Saturday, February 7, 2009

The Knife of Never Letting Go by Patrick Ness

Main character: almost 13-year-old Todd Hewitt
Location: another planet known as New World
Time period: hard to say
Genre: YA Fiction, Science Fiction
Series: Chaos Walking #1

OH. MY. GOD! Seriously, oh my god. Omigod omigod omigod omigod omigod.

I'm having a hard time organizing any coherent thought about this book right now, because I think my brain has exploded. Oh. My. God.

(Takes a deep breath. okay.) Here are the facts as Todd Hewitt knows them and tells them to us. He is the youngest person in Prentisstown. When he is 13 years old he will become a man--that's just one month a way. (BTW, there are 13 months to a year on this world.) Prentisstown is a dying colony on New World. It is dying because there are no women and therefore no chance of repopulating. The colonists left Old World (which was overcrowded and decaying) in search of a simpler, better, purer life. They thought they found the perfect place when they landed on New World twenty years ago. But the native population, the Spackles, began a war. They unleashed a virus which killed all the women. The virus also caused all the men to begin broadcasting their thoughts constantly without any way to silence or filter them. This is called Noise and it is ever-present. But just because everyone can hear everyone else's thoughts doesn't mean that they are all truthful and above-board. Men can still lie in their thoughts, or create louder Noise to hide inconvenient thoughts. Oh, and the Noise includes all the thoughts of all the animals too--though their thoughts are not usually very interesting.

Then one day Todd is sent out to the swamp to pick apples with his dog, Manchee. And while he is there, he comes across silence. It's like a hole in the Noise, and it is overwhelming. Then he comes across a girl where no girl--no females--have been for almost as long as he's been alive. For his own safety and the safety of this girl, whom he insticntively wants to protect, he must leave his home and everything he knows behind. And he discovers along the way that everything he knows is untrue.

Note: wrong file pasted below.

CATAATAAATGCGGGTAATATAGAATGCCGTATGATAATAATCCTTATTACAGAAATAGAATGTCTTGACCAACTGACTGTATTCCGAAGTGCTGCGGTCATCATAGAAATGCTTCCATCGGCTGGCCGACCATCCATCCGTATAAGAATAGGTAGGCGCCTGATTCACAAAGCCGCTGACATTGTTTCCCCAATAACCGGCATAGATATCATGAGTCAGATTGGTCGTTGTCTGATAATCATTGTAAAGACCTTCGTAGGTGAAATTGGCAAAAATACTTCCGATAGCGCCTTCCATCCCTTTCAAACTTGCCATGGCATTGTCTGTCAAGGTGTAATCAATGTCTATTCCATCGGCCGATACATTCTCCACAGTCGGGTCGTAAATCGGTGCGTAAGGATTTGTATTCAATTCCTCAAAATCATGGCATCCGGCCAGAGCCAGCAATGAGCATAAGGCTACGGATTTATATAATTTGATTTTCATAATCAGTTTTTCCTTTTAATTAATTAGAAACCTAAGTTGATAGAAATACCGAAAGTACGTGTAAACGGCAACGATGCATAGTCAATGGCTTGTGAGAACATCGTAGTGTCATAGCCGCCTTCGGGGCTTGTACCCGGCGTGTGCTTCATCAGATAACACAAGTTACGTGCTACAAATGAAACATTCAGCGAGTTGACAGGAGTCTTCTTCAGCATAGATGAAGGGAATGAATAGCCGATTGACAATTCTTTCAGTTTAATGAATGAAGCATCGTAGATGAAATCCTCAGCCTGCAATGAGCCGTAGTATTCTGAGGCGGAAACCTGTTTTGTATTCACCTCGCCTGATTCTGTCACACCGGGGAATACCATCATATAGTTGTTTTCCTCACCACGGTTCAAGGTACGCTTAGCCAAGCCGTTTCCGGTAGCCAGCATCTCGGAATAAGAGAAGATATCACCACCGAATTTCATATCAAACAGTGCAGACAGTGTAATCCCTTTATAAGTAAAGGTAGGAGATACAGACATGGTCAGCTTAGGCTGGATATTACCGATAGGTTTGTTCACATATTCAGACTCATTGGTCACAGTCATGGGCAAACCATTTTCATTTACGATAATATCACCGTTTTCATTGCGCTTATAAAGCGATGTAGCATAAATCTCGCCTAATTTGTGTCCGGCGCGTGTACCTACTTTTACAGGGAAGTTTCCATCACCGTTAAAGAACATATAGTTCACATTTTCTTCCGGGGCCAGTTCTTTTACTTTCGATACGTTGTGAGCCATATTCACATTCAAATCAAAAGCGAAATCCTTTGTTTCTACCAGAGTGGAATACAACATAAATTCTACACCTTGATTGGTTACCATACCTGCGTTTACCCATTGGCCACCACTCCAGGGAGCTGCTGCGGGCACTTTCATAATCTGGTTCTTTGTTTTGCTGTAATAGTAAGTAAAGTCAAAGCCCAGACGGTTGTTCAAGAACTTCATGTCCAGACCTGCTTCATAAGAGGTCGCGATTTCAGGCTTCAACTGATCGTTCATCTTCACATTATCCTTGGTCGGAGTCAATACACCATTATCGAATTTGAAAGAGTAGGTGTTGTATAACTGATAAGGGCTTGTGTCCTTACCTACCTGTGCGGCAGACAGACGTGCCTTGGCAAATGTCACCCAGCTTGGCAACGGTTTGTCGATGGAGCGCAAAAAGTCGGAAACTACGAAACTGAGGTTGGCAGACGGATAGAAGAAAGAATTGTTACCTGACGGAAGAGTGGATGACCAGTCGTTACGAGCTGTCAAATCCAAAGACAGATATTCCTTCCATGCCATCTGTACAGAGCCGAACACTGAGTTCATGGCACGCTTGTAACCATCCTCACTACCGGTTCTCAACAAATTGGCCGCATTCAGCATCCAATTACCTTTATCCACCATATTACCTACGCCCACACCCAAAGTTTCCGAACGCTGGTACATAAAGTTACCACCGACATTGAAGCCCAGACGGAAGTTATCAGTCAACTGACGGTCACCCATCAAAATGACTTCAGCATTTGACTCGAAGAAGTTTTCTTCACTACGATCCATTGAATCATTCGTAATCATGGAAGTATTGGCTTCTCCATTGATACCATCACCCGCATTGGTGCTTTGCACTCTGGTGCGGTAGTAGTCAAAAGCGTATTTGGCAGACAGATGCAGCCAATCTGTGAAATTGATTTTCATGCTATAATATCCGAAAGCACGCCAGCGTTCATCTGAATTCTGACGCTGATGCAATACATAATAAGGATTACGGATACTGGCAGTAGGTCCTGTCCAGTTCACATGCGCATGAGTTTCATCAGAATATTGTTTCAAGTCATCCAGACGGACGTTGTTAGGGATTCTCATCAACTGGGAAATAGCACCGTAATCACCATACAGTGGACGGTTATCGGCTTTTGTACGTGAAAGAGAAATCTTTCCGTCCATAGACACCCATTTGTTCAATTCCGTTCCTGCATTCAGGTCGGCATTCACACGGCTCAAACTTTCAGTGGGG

With every step, with every discovery that what he knows is wrong, Todd's world shatters a bit more. This was an incredible book and I cannot wait for the second part to come out. (According to the author's blog, it should come out in September 2009.)

Hint of a spoiler coming: Many years ago, I got to hear Jim Trelease, author of The Read-Aloud Handbook, tell a story of reading Where the Red Fern Grows to his teenaged son. He made the comment that if you find a book that has a picture of a boy and his dog on the front cover, you will be crying by the end. (Where the Red Fern Grows has two dogs on the cover.) I just want to point out that the cover of The Knife of Never Letting Go has Todd, Viola, and the dog Manchee on the cover, and you will be crying by the end.

Friday, February 6, 2009

Two Miserable Presidents by Steve Sheinkin

Main characters: Abraham Lincoln and Jefferson Davis
Location: United States
Time period: the American Civil War
Genre: J Non-Fiction, History

How has February already started? Where did January go? It just slipped by and I did not get a non-fiction book done--and after I had challenged myself and everything! (At least I started this book in January--does that count?)

In a forward to this book, the author explains that he once wrote textbooks and he knows why they are so boring--they leave all the good stuff out! As far as quotes go, they avoid any "that are at all funny, amazing, surprising, disgusting, confusing, stupid, mean, or anything else interesting." So in this book, he puts in all the stuff that textbooks leave out.

The two miserable presidents of the title are, of course, Abraham Lincoln and Jefferson Davis, but the book includes many more people than just those two. It is a very readable overview of the Civil War, told in short segments which focus as much on the people on the home front as it does on the soldiers and battles.

There are so many books on the Civil War and--with the Lincoln bicentennial coming up--on Abraham Lincoln that you'd almost imagine that there's nothing new to say. Yet there were incidents in this book that I had not come across before. My favorite was the story John Burns, a seventy-one-year-old War of 1812 veteran who lived in Gettysburg and, when the battle started, went out with his old gun and joined up with the Seventh Wisconsin. Wounded three times, he survived the battle and met with Abraham Lincoln when he came to deliver the Gettysburg Address.